Liverpool City Region has four major universities on its doorstep – the University of Liverpool, Liverpool John Moores, Hope and Edge Hill. The paths from University to halls of residence and the communities where students live are now paved with the virus.

That is not to blame the students for wanting an education and following government advice to travel and receive face-to-face tuition. The Government simply failed these young people and failed the places where universities are based.

This has the makings of a tragedy for the Liverpool City Region. It will take decades to recover.

It is not simply a matter of the economy. The terrible response to the pandemic has cut off individuals from the support of family and friends, particularly those in care homes.

Lost incomes raise fears of lost homes and lost hope, and risk the loss of more lives through suicide.

Labour controls the councils that make up Liverpool City Region and holds the position of Metro Mayor. Everyone recognises the cost of the austerity imposed on the region by the Lib Dem-Tory Coalition that has extended now for a decade.

Labour has been dealt a poor hand of cards, but it has played them appallingly badly.

Squabbling between the six borough leaders and questionable failed deals with developers are a backdrop to a long-term economic regeneration strategy that has been destroyed by the pandemic.

Labour’s vision for the region’s recovery relies on global tourism – drawing visitors in through an expanded airport and ever bigger ships berthing at a new cruise liner terminal in the centre of Liverpool. It relies on attracting ever more international students paying exorbitant tuition and accommodation fees, and it relies on growing international trade through an expanding port.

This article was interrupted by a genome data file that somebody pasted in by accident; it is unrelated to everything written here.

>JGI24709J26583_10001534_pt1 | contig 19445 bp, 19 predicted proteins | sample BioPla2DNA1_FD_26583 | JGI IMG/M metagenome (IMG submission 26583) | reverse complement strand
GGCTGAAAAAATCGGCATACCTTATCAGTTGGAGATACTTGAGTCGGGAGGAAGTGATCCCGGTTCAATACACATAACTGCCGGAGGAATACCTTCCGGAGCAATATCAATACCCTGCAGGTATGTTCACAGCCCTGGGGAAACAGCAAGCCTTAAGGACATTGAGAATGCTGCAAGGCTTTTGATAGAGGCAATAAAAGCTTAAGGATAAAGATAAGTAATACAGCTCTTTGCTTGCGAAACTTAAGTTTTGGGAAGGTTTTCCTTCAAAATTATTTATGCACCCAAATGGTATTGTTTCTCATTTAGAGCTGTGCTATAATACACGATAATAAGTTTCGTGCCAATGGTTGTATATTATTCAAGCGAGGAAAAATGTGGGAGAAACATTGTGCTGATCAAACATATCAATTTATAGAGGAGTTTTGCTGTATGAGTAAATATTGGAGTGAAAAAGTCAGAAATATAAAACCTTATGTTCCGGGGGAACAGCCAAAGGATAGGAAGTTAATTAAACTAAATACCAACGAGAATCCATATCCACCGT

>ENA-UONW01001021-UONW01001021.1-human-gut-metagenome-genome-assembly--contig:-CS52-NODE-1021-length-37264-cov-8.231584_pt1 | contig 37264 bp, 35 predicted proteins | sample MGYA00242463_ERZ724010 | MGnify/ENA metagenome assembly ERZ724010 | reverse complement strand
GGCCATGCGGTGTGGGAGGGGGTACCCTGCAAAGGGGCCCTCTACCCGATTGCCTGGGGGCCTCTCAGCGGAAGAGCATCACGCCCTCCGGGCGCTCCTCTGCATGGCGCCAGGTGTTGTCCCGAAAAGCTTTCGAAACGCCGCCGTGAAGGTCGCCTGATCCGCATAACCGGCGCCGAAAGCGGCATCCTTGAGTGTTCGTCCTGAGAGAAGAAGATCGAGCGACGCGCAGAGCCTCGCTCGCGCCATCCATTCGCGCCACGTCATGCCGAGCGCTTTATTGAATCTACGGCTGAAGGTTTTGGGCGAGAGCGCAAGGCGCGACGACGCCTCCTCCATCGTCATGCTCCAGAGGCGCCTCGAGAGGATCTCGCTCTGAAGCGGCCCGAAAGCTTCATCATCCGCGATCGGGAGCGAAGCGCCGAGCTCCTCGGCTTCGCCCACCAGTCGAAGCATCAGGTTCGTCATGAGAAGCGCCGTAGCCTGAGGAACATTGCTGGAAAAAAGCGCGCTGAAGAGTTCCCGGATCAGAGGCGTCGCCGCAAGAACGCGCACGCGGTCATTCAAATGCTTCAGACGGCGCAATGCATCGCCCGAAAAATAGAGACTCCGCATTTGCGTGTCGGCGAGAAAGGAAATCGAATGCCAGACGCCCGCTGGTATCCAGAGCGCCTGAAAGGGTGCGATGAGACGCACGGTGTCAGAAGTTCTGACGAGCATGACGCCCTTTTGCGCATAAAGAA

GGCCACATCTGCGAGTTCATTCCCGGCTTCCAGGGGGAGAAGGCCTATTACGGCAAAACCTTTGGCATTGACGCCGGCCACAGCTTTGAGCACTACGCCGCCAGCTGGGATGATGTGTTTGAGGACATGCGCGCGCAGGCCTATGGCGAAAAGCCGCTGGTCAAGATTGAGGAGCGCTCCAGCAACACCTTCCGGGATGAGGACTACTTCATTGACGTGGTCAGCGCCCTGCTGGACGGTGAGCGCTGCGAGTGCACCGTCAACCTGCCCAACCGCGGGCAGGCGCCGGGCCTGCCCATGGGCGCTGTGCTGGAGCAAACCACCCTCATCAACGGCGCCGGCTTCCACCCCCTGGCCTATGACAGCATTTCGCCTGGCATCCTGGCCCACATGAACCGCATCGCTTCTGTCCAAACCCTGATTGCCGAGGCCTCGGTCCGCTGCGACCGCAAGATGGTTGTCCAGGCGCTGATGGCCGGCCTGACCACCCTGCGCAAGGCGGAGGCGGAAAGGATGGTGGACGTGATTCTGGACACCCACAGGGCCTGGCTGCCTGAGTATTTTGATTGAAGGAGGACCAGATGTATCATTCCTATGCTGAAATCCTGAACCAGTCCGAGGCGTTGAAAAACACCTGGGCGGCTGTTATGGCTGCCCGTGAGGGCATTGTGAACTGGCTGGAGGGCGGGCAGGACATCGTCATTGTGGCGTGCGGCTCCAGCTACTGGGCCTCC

That vision was always bad for the environment. Post-pandemic, it will also be a non-starter for reviving the economy and bringing back jobs because fewer people and goods will criss-cross the world.

Long term, Liverpool needs a new, bold vision for recovery based on a Green New Deal that protects incomes and creates jobs that are sustainable for people and the environment. It needs to be a Liverpool built on equality, social justice and protecting our environment.

Today, in the midst of this pandemic upsurge, we need an end to Labour squabbling, clear leadership and messaging that explains the restrictions and wins public support for them. We cannot afford to lose the public here as the national Government already has.

We need a clear plan, and we need to believe it will work. Other cities and regions will follow Liverpool into Tier Three.

As a start, we need to build alliances to take back control of track and trace and let local public health and council teams who know their communities lead this vital work.

We need our councils to have full and open access to the data and to the SAGE advice as it is made, not weeks late. And we need a financial support package that allows people to keep food in their stomachs, clothes on their backs and a roof over their heads.

Green councillors will continue to work in our communities to support the isolated and most vulnerable and to build hope for the future.

The Tories want to close their ears to the science and Labour wants to put its faith in a failed past.

Better is possible, but only if the government listens to the experts on the ground and Labour engages with the people on a new vision for a post-pandemic Green recovery.

Cllr Tom Crone is the leader of the Green Party Group on Liverpool City Council